I have often wondered how rich a company or person would have to be in order to not succumb to the pressure of licensing their movie/cartoon character/likeness to sell crappy food.
Witness the recent marriage of the latest Stephen Spielberg and George Lucas creation Indiana Jones and the Kingdom of the Crystal Skull despite their combined personal net worth of $6.5 billion, to Burger King in the form of an Indy Whopper (two quarter-pound patties topped with two slices of melted pepper jack cheese, four slices of bacon, spicy Cajun mayo, tomatoes, lettuce and onions on a toasted sesame seed bun) and to Mars with their Snicker's Adventure Bar.
Pediatrician Dr. Rahul Parikh took notice too, and in a bitingly funny, yet scathing open letter posted on Salon.com called on Lucas and Spielberg to stop allowing their characters to be licensed to junk.
Here are some excerpts but please do yourselves the favour and click on through as this is one letter worth reading (and sharing),
"In the 30 years since you've started making movies, one thing that hasn't changed is a kid's (or in my case, a grown man's) imagination and wonder. And who sparks that better than you?Cheers to Dr. Parikh!
But a lot of other things about kids have changed. Their health is one of them. Today, almost one in four kids is obese, putting them at risk for, among other things, diabetes and cardiovascular disease. The epidemic of obesity is serious enough that we're predicting that this current generation won't live as long their parents and grandparents. That's incredible if you think about it.
Which brings me to why I wrote this letter. I'm a pediatrician, and every day I see overweight kids coming into my office. Getting families and kids to change how they eat is an uphill battle, and it doesn't get easier when big studios like yours wheel and deal with companies that peddle junk food and fast food.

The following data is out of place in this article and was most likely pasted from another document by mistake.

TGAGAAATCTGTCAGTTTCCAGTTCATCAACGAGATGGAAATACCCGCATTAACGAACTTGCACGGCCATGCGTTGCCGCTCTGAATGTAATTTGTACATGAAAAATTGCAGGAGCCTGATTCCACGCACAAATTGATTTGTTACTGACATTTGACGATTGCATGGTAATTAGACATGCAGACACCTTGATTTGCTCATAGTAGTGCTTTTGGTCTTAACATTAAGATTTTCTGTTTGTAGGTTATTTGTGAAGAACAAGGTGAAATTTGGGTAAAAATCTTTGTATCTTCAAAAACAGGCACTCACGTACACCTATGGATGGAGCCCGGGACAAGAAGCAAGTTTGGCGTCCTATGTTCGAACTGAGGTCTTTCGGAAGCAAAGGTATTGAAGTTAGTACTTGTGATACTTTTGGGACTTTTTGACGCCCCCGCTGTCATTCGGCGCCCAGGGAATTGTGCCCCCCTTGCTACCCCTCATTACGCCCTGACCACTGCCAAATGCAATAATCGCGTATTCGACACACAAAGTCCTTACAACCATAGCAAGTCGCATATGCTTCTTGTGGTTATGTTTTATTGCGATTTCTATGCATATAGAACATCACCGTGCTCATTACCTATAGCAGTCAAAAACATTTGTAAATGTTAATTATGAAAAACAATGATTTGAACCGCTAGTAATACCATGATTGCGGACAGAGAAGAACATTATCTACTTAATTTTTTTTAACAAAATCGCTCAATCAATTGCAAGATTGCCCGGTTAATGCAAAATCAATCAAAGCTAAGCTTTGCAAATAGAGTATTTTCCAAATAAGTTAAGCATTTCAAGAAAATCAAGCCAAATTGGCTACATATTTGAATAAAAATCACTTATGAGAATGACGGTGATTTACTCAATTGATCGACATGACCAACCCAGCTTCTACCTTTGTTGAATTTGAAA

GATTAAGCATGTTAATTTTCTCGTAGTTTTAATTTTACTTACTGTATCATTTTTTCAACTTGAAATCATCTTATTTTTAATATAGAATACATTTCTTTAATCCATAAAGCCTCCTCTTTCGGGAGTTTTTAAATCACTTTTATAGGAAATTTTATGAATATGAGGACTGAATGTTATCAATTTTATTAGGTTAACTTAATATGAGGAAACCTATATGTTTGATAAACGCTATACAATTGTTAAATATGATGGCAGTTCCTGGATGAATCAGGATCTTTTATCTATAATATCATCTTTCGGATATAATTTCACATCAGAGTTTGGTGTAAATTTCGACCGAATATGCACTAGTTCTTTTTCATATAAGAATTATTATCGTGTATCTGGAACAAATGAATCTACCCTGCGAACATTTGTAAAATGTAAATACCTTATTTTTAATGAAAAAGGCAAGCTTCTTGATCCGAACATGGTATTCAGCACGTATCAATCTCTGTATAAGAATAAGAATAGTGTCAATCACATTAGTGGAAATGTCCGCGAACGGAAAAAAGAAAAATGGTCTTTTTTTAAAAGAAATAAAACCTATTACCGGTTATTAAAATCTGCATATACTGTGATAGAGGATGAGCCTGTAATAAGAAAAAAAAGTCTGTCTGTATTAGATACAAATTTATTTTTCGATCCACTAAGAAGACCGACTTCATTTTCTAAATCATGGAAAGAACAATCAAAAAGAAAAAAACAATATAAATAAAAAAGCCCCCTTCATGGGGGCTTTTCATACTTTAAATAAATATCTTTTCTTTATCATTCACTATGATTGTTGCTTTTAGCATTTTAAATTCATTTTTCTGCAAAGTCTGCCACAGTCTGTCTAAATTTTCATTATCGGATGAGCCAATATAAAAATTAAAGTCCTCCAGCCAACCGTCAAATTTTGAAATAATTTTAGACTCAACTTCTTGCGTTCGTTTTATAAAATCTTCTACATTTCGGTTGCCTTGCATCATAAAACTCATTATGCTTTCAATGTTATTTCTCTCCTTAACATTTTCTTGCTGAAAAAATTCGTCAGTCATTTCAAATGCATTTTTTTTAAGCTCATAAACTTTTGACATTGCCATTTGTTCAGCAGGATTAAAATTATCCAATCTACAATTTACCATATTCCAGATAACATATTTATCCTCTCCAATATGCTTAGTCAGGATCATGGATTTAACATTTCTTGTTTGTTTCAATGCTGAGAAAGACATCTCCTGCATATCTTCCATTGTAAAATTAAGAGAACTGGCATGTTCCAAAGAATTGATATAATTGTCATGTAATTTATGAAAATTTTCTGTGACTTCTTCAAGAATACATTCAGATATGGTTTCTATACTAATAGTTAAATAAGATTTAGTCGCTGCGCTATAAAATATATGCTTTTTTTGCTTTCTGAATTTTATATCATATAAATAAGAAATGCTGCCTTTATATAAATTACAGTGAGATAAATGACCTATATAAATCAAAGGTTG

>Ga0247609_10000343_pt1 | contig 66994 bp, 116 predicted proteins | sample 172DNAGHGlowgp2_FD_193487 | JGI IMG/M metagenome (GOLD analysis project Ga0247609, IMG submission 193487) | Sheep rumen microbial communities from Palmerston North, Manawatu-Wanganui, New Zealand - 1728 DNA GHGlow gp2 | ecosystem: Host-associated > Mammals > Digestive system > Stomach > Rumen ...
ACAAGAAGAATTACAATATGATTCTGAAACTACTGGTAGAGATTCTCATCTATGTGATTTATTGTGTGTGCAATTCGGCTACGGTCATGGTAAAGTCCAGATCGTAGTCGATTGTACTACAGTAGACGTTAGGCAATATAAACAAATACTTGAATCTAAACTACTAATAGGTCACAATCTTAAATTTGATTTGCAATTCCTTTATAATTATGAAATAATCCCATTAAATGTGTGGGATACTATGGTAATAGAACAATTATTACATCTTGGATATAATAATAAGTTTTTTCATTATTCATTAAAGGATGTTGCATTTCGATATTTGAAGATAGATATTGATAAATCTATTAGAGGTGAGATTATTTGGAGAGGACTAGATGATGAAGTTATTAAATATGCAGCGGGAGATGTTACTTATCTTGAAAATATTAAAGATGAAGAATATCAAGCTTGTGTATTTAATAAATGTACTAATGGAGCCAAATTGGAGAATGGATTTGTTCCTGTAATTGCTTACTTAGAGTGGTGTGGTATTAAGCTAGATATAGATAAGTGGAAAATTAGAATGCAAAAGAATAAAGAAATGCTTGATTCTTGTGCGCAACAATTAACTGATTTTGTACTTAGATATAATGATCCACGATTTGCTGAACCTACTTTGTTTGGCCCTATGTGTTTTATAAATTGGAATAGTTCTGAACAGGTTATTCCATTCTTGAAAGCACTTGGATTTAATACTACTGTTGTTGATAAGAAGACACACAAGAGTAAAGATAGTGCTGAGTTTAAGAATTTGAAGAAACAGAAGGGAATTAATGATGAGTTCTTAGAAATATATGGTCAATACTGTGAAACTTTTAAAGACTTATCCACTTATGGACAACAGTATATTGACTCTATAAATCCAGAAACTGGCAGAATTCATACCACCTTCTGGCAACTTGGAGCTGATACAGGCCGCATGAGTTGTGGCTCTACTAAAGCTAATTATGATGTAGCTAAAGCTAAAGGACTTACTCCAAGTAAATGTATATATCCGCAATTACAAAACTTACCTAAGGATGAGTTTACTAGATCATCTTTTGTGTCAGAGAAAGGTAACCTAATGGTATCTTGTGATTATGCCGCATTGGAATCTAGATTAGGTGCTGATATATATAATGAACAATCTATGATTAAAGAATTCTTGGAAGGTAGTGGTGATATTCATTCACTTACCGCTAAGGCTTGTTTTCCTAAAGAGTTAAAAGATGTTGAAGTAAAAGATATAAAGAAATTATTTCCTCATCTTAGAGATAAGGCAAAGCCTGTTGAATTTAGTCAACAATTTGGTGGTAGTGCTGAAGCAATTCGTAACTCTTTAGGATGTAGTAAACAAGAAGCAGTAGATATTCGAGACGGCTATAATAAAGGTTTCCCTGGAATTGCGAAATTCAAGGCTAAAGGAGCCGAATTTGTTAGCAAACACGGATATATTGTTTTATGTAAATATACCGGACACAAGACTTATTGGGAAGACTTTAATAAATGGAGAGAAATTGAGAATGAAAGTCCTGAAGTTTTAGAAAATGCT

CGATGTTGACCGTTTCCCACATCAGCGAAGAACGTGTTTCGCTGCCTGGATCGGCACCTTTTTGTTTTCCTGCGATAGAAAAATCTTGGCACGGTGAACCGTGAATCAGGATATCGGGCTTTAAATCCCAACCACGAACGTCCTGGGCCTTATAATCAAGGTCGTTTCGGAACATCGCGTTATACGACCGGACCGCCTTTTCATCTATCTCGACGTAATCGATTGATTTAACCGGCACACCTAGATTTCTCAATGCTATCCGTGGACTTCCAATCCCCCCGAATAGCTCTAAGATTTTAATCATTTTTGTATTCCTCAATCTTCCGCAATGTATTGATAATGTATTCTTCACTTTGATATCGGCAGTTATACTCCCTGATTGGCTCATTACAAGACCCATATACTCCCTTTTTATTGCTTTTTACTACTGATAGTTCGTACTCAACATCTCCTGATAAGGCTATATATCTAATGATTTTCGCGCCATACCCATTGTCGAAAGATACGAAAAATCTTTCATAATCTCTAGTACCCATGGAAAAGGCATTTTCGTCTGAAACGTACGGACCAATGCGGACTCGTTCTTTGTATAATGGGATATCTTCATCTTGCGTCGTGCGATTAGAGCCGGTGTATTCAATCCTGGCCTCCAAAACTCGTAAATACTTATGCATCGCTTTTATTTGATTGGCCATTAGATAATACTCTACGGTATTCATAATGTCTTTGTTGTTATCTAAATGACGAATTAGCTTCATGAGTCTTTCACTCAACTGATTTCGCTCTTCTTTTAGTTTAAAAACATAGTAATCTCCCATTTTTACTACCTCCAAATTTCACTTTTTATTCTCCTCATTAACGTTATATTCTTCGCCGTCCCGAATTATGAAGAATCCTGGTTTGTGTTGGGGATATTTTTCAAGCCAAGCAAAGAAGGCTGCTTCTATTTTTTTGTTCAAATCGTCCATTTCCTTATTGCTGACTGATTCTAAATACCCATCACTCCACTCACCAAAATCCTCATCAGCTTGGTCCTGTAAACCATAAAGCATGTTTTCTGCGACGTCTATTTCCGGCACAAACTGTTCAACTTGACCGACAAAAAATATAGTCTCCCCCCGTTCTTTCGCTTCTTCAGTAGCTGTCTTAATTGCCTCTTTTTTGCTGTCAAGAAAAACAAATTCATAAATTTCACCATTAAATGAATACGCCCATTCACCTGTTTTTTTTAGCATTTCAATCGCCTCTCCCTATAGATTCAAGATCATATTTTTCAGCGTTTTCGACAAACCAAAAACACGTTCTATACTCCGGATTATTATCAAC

Besides the fact that none of these foods is healthy, one has to ask if they're what your characters would eat. Would Lord Vader chug down a Pepsi before he wielded his light saber? (If he did, would he drink it with a straw or take off his entire mask?) Wouldn't Indy, now a senior citizen, have more than just a little bump in his cholesterol if he had scarfed down his namesake burger with fries and a soda? How could he be fit enough to chase down ancient relics while dodging boulders and outwitting Nazis?
So I'm asking you: Why do you still tie in your movies with junk food and fast food? I know that you and your corporate partners make millions from deals with conglomerate food companies and fast-food chains. But do you really need the extra cash at this point? Wouldn't it be better, in a corporate crusader kind of way, to change course? Stop these deals, or partner with somebody who thinks a little healthier?
If not, then perhaps a little truth in advertising, or in cinema, is in order. You should show us how your characters would look if they ate the food that you helped peddle. In that vein, you got Jabba the Hutt right. But Princess Leia in her skimpy steel bikini with cellulite? Indiana Jones having to hit the brakes during a car chase and find a glass of water so he can take his Lipitor? Now that I think about it, wouldn't Viagra have been the best tie-in for the new movie?"
Jeers to Lucas and Spielberg!